Key Losses – Yusmeiro Petit, Ricky Nolasco, Jesse Chavez

Hold on, don’t laugh quite yet. Petit was a godsend for the injury and suck-riddled Angels last year, throwing 91 ⅓ innings out of the bullpen and leading all Angels pitchers in WAR. After consecutive sub-replacement campaigns in 2015 and 2016, this resurgence looked a lot more like the guy who racked up 1.8 wins for the Giants in 2014, and while he isn’t likely to do nearly as well with the A’s, losing that production will hurt. Nolasco and Chavez weren’t helping so much as preventing forfeits, as they finished first and third in innings for a team that had to set up a macro adding “rehab setback” to all their tweets. Someone is going to have to replace that.

2018 Projections

ZiPS

Steamer

Pecota

86-76

84-78

80-82

Hold your nose cause here comes the cold water. PECOTA doesn’t think the Angels are any better than they were last year, and while Steamer sees some gains, there isn’t a way to pull a playoff team out of these projections without tweaking them. ZiPS is a tad more optimistic across the board, especially on the offensive gains from Zack Cozart carrying over, likely resulting in Trout getting another shot at winning his first playoff game. Man, that is a sad thing to write.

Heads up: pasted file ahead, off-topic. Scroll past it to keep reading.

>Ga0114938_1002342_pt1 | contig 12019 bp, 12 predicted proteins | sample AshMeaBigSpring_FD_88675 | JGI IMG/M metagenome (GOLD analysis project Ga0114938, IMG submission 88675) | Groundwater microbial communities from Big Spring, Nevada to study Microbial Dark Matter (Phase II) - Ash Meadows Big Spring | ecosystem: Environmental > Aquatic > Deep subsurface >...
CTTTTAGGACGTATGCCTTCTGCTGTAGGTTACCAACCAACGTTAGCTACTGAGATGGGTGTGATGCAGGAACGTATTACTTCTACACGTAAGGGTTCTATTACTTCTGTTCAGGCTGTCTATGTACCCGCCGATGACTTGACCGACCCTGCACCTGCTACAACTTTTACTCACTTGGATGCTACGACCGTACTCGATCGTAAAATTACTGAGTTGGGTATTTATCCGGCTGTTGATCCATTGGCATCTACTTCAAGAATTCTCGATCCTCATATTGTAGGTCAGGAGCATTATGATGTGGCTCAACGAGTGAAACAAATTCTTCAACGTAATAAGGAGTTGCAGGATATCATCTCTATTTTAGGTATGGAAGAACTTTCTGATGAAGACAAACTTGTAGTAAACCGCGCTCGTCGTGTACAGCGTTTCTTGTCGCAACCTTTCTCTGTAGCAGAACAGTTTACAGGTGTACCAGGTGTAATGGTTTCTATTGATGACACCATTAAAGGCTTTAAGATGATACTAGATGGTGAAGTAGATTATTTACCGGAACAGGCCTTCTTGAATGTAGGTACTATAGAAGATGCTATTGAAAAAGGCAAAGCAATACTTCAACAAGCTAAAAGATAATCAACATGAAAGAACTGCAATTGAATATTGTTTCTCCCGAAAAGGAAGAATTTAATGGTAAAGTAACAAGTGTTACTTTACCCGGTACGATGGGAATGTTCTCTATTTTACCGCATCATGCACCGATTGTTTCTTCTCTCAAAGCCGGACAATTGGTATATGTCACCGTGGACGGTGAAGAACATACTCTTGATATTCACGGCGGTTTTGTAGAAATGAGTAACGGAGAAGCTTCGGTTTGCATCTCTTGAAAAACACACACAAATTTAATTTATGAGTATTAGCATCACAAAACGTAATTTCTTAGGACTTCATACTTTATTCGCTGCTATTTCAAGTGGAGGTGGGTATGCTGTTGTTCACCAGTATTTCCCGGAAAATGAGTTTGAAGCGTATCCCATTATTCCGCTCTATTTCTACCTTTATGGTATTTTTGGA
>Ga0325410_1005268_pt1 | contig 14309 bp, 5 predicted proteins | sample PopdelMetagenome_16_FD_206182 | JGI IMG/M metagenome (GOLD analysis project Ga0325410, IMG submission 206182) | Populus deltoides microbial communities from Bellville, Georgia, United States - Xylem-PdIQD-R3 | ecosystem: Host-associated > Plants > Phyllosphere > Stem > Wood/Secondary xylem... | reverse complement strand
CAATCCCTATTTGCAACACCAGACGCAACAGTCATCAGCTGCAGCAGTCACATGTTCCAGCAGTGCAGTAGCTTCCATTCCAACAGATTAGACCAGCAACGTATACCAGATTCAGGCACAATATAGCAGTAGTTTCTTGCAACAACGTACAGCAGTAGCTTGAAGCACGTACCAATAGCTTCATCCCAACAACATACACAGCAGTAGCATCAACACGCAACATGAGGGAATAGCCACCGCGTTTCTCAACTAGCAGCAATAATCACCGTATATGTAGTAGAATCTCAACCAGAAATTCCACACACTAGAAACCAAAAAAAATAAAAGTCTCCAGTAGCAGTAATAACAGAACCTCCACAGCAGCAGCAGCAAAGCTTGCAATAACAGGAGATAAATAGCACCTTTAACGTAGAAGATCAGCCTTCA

Key Players:

Let’s put it this way: if Mike Trout plays fewer than 150 games or *gasp* regresses in any meaningful fashion, the Angels are sunk. They’re already teetering on the edge of wild-card contention, and he’s the kind of player nobody could possibly replace. Except Los Angeles does now employ the only other guy who could compete for the title of “best player in the world” : Shohei Ohtani, who needs to prove that Japanese pitchers can do more than slightly underwhelm – though that may not be possible given the hype – and that a two-way player can succeed at the game’s highest level. Even if he’s worth no more than a win or two at the plate, that would be a significant win. New third baseman Zack Cozart is overqualified defensively at 3B (nobody’s displacing Simmons at short) and more than doubled his previous career best in WAR. If he takes to 3B and hits another 20 homers the Angels should be the favorites for a wild-card spot.

Key Minor League 2018 Impacts: